Saturday, August 12, 2006

Everyone Says I Should Copyright My Work

by James Buchanan

Under title 17 of the United States Code, copyright protects you from unauthorized use of your work. Most countries have some variant of the copyright law and you need to check out your countries laws if you're not registering the work in the US. Title 17 applies to all original works, including: literary, dramatic, musical, artistic, and certain other intellectual works. The work doesnÂ’t have to have been published for you to register your copyright.

The moment you write your work on paper, you own the copyright to it. So what people actually mean is that you should register your copyright. Various reasons make it advantageous to register the copyright. Registration establishes a public record of your copyright and allows you to bring an infringement suit, if that becomes necessary. If you secure it before (or within five years) of publication, it pretty much seals your case* and if made within three months after publication you may be entitled to statutory damages and attorney’s fees (otherwise you’d actually have to prove that you suffered monetary loss – which can be a big hurdle).

Registration is actually very easy. The term of your copyright lasts for your life plus 70 years. YouÂ’ll need the following:

A completed application. The PDF forms are easy and you can fill them out on line and print them out.

A check/money order for the filing fee. Current cost (as of August 12, 2006) is $45.00;

And a non-returnable deposit of the work. The deposit requirements depend on whether the work has already been published. If you havenÂ’t published the work yet youÂ’ll need to submit one complete copy with the form and your check. If itÂ’s already been published then you need to send two complete copies of the best edition. They donÂ’t require anything fancy, just readable. Heck, the government will take a legible handwritten manuscript (although they do ask for ink). What they are primarily concerned with is that what you send them be suitable for long term storage. So good paper, and stapled or bound in some manner.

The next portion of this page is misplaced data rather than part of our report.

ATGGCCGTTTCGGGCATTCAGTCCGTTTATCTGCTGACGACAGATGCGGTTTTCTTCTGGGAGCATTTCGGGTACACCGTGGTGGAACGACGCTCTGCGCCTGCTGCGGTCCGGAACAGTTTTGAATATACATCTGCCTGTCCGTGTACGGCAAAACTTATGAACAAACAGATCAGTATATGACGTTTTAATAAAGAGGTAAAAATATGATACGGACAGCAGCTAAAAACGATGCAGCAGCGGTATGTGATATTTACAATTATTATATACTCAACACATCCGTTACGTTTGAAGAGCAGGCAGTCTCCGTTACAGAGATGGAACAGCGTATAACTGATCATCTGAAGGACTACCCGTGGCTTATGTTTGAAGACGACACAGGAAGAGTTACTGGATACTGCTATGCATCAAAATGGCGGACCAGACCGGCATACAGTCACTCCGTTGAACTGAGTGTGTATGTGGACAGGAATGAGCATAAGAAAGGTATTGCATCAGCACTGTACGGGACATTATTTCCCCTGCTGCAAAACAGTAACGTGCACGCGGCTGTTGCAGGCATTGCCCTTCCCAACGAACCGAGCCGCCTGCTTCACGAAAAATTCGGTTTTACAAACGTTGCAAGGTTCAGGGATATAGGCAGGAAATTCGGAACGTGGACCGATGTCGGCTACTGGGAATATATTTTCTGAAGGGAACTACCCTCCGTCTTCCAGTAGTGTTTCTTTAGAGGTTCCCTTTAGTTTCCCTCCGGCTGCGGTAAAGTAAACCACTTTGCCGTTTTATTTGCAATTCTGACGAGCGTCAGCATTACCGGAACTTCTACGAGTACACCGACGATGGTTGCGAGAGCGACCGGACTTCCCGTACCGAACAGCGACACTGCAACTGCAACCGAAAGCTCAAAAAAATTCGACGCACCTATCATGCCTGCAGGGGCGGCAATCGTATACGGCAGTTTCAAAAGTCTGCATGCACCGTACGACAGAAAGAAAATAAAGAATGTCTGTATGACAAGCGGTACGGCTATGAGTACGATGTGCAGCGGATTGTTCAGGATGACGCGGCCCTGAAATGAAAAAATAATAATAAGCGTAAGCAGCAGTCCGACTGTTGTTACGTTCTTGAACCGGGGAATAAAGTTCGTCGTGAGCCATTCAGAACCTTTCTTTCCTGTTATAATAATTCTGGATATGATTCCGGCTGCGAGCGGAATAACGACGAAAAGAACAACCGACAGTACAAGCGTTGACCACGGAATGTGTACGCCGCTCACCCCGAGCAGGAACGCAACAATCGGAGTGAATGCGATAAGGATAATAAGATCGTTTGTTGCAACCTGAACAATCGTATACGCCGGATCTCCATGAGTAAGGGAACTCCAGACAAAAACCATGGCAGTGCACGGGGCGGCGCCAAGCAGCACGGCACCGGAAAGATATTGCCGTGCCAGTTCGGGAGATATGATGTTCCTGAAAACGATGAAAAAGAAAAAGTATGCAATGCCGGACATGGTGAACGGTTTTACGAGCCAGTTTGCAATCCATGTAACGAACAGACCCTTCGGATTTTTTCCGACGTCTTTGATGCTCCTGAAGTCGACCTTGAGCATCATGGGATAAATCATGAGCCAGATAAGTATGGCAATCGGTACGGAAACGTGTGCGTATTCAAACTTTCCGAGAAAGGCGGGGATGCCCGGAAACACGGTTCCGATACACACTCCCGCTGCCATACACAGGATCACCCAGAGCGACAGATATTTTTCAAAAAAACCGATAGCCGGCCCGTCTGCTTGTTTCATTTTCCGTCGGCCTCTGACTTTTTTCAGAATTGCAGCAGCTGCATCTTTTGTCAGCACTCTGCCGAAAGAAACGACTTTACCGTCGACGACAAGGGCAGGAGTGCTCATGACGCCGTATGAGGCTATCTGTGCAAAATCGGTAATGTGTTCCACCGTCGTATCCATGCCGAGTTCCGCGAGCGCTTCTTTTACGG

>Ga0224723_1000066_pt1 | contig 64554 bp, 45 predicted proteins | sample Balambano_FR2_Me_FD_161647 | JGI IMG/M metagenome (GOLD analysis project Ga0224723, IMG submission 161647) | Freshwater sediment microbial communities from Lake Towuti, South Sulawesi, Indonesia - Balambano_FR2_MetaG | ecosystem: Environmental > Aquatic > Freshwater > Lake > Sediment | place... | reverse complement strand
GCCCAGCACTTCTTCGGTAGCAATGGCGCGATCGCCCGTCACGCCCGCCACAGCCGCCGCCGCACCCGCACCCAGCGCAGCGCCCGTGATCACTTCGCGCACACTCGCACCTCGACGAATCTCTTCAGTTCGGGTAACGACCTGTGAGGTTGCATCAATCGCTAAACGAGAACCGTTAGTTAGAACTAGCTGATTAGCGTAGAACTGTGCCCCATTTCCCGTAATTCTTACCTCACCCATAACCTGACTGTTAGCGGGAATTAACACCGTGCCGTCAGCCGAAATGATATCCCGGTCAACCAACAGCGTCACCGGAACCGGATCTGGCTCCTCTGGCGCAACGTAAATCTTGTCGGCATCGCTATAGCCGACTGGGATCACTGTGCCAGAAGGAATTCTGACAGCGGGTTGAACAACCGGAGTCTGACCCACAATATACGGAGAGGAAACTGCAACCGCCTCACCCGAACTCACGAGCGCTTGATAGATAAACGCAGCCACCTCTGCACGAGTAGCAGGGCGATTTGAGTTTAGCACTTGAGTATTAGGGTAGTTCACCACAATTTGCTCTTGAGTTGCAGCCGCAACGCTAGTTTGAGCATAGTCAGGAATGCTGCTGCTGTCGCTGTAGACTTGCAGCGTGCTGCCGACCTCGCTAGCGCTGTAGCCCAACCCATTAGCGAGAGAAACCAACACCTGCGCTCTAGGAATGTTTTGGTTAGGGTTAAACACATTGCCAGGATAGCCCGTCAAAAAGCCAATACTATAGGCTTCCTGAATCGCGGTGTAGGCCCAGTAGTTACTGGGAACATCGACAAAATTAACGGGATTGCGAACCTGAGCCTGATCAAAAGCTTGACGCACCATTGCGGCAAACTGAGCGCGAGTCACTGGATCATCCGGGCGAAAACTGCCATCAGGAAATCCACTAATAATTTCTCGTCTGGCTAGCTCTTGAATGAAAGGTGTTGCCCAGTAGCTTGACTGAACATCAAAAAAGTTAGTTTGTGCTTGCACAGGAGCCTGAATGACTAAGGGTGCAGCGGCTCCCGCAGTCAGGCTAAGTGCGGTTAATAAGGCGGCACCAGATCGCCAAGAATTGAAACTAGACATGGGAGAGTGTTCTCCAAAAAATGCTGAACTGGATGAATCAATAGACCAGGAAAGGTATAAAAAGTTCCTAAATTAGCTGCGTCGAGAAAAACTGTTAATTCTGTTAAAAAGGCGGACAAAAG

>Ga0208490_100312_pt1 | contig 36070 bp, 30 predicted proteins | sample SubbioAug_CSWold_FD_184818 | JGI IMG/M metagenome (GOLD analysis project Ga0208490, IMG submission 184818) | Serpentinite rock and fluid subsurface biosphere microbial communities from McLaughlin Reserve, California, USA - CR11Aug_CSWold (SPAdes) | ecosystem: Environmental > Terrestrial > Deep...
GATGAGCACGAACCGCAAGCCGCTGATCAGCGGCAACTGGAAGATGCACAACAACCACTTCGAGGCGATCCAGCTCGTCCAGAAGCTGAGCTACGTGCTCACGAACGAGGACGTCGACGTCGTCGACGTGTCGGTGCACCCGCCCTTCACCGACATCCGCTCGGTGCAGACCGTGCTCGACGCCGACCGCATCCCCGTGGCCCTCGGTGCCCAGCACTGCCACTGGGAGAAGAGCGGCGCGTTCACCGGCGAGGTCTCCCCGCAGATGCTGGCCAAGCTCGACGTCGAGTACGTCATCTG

You can find everything you need right here:
Copyright Office

*Disclaimer: This post is for informational purposes only and should not be a substiindividualizedvdualized legal advice. I'm probably not a lawyer in your state, and you're not my client. This article also applies to US Copyright only. You should check your own regions rules/regulations or seek the advice of a local attorney.


Emily Veinglory said...

I lean the other way on this issue--and would say that even of you do register (legitamite only really in the US) please do not mark you manuscript with a copyright symbol. Many editors *reall* take that badly. Almost nobody has the chance to steal my work before I submit it, and after that I expect my publisher to deal with copyright and now avoid those who don't.

The best conversation I know about the matter is here

James Buchanan said...

of course if you wait until after it's published... you have to give them two copies. And I would never put a copyright symbol on my work.

I wish, at this date, I was dealing with publihers who took out the copyright for me... most e-publishers don't.

Emily Veinglory said...

Hopefully that will change. Otherwise they are essentially docking $50 from you share of royalties :( -- and with many publishers that's a pretty large proportion of them ;)

Emily Veinglory said...

Oh, I forgot one tip--with stories and novellas you can register than as an anthology and so cover all of them for the price of one ;)

James Buchanan said...

Yep... pretty much 1/2 the first quarter royalties right there. And I hesitated to put the "collection" idea in the main post because I'd hate for the copyright office to get wind of it. But, yeah, I collect all my short-stories/novellas and register them as an antho at the close of the year.

Kis Lee said...

Thanks for the informative article.